Picture: ISTOCK
Picture: ISTOCK

Urban, working South Africans mostly have short-term savings goals and pay too little attention to savings products that could grow their wealth over the long term, the latest Old Mutual Savings & Investment Monitor shows.

The survey shows that 40% of respondents have no retirement savings and 56% are not saving for their children's education.

More than 70% of employed city dwellers save their money in informal schemes such as stokvels, grocery schemes and burial societies, or keep their savings at home or with friends, the survey shows.

Policies that don't grow wealth

The most widely held policies by working city dwellers are funeral policies - more than 70% of South Africans own these policies that offer protection against a future expense but do not grow your personal wealth.

When it comes to using products offered by financial institutions, the survey shows that South Africans tend to favour their bank accounts rather than retirement funds, unit trusts or investments on the stock exchange aimed at growing wealth.

Respondents were asked what they would do if given a salary increase tomorrow. Most said they would save all or part of it, but 86% said they would save it in a bank account.

Lynette Nicholson, research manager at Old Mutual, said the survey showed an encouraging decline in the number of respondents taking out personal loans, microloans and loans from friends and family. She said there appeared to be increasing awareness of the negative implications of taking on debt that didn't improve one's financial situation.

However, according to the survey, we tend to save on a "casual basis", simply allowing a balance to build up in our bank account.

The downside of this is that the returns are often negligible and funds are vulnerable to being raided rather than preserved.

Rian le Roux, group chief economist at Old Mutual, said we needed to be "clever and safe" by setting goals, making plans, saving early and sticking to it.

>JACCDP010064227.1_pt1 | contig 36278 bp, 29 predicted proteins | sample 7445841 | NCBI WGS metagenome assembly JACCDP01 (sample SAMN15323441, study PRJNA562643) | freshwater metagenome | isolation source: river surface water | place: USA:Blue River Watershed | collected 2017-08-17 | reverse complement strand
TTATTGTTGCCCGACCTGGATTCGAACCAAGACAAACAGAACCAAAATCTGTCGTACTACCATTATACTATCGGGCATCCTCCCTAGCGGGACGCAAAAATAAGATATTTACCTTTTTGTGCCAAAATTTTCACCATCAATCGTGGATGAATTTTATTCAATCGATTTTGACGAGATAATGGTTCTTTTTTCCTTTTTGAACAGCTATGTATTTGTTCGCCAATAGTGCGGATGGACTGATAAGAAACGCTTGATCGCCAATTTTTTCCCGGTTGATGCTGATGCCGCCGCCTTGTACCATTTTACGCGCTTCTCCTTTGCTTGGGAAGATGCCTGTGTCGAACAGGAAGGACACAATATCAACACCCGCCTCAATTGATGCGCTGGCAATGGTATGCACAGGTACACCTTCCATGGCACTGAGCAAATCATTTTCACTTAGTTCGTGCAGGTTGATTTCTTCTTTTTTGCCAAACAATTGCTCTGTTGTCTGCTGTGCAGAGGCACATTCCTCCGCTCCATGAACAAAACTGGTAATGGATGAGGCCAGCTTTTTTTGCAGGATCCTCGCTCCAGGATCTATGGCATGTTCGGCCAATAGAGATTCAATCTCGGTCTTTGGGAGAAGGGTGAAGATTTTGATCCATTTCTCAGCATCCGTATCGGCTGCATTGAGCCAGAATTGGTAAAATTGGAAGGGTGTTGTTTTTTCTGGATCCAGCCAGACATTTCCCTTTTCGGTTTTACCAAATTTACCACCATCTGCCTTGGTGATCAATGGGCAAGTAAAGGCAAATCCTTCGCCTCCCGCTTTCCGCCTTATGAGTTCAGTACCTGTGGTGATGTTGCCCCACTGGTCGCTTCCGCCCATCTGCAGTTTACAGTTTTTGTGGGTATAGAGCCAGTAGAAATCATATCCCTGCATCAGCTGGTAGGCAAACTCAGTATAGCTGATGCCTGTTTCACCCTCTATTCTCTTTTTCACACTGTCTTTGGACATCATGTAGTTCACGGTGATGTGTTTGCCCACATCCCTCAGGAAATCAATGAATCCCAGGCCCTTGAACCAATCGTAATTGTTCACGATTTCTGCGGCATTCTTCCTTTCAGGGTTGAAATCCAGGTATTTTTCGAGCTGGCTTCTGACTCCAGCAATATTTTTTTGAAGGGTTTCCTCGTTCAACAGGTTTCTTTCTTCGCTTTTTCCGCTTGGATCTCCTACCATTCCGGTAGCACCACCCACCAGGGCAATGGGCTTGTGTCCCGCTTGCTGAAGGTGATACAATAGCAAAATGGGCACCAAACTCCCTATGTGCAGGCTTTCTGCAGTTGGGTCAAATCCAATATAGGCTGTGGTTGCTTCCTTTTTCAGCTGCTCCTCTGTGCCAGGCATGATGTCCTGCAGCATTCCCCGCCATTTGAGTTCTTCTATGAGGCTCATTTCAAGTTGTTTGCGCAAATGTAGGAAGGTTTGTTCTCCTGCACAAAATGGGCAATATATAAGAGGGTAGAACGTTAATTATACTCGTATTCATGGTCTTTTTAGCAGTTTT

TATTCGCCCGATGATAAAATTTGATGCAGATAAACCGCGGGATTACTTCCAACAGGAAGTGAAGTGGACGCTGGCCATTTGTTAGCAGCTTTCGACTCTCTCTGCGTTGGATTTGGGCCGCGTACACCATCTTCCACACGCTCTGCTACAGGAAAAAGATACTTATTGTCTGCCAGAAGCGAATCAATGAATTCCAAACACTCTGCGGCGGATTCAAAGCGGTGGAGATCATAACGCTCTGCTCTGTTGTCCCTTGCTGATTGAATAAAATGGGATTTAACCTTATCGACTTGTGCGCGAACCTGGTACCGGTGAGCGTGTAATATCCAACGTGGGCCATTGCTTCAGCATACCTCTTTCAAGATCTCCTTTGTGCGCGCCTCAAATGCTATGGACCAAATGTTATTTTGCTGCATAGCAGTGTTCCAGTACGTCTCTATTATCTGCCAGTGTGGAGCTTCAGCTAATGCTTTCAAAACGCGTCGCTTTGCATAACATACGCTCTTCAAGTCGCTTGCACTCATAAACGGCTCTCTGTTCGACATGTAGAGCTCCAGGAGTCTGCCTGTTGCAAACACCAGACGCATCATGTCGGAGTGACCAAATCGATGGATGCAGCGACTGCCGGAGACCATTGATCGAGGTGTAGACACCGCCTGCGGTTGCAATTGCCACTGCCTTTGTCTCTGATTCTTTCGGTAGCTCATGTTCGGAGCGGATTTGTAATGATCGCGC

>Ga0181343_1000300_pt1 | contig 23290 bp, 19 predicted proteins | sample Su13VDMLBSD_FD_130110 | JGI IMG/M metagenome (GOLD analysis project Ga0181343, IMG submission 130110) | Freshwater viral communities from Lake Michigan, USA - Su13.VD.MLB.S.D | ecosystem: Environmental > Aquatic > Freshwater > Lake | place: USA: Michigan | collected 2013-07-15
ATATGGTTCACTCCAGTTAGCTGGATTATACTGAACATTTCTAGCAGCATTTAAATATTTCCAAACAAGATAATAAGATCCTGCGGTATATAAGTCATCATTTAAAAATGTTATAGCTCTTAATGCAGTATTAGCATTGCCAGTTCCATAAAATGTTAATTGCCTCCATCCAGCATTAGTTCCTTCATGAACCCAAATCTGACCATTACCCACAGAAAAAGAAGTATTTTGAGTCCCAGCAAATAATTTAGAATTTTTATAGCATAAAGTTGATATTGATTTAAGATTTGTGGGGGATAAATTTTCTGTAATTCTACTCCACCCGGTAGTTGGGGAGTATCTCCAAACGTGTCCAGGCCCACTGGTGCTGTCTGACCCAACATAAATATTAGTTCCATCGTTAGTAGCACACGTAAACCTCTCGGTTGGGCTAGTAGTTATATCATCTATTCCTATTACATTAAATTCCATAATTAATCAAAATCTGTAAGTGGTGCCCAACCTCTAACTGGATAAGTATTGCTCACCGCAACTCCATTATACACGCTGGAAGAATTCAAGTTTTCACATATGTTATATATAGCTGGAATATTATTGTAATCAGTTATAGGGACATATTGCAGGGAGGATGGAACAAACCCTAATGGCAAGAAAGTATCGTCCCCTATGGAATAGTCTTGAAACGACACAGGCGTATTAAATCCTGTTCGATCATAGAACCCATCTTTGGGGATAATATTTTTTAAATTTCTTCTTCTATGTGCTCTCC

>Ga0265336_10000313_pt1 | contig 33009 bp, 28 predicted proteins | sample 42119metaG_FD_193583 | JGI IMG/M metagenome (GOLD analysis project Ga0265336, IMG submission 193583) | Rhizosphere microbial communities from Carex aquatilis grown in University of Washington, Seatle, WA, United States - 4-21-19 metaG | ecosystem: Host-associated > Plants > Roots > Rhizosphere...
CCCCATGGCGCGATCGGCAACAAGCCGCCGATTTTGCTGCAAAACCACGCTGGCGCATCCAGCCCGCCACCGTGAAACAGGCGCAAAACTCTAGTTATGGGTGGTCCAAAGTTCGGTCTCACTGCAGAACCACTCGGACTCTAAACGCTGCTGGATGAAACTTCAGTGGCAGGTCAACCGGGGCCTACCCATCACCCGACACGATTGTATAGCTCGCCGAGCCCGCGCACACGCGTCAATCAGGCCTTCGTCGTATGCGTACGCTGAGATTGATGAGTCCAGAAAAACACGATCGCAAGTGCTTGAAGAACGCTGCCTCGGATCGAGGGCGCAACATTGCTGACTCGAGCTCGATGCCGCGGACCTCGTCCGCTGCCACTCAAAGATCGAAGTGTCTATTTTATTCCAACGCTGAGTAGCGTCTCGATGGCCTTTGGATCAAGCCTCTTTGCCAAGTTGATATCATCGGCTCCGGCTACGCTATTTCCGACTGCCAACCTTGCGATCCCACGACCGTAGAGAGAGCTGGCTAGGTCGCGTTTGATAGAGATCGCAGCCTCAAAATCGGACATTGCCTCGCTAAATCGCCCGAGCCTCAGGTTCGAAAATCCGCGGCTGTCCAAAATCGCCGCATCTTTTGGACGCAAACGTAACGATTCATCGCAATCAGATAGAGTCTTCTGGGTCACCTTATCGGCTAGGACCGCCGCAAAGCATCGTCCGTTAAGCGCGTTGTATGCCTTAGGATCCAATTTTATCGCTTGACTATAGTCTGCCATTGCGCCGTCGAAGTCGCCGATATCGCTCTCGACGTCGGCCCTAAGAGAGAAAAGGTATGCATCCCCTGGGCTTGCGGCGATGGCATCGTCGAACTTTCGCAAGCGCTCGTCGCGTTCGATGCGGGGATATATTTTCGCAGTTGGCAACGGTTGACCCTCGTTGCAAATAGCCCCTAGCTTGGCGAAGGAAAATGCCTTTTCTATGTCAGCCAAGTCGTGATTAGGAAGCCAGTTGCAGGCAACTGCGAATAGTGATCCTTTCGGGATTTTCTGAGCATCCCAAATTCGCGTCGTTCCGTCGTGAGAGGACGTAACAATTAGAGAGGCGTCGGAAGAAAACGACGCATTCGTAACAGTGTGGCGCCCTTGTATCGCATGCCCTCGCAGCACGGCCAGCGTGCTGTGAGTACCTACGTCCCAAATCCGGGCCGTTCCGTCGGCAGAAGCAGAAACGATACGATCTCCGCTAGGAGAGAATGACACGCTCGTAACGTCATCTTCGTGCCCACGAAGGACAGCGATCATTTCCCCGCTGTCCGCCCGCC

Bank accounts or stokvels that do not invest in unit trusts or exchange traded funds may suit saving for short-term needs, but you need savings for long-term goals, from which you earn interest that beats inflation. At the current rate of 6%, inflation would almost halve the buying power of R10000 to R5584 in just 10 years, Old Mutual said.

Investing in a bank account will earn a return that only just beats inflation - the long-term average for cash investments' after-inflation (real) returns is just 0.8% and at this rate it would take 90 years to double your money, Old Mutual research shows.

If investing for longer than three years, you could pick a balanced unit trust fund that invests in shares, bonds and cash and earn a return greatly above inflation.

Tax benefits

Returns from these funds vary with the investment decisions of the fund managers, but Old Mutual's research shows that a reasonable expectation is for a long-term average of 5.8% above inflation.

A retirement fund offers tax benefits - you get a deduction for the contributions you make and there is no income tax or capital gains tax on the income earned or capital gains made. The survey shows that just more than 50% of working, metro-dwelling South Africans use a pension or provident fund and about 30% use a retirement annuity to save for retirement.

Le Roux warned that if you were not saving, or not saving enough, you would face a sharp fall-off in income when you retire. He said you should not ignore increasing longevity caused by improved medical technology and healthier lives when you planned how much you needed for retirement.

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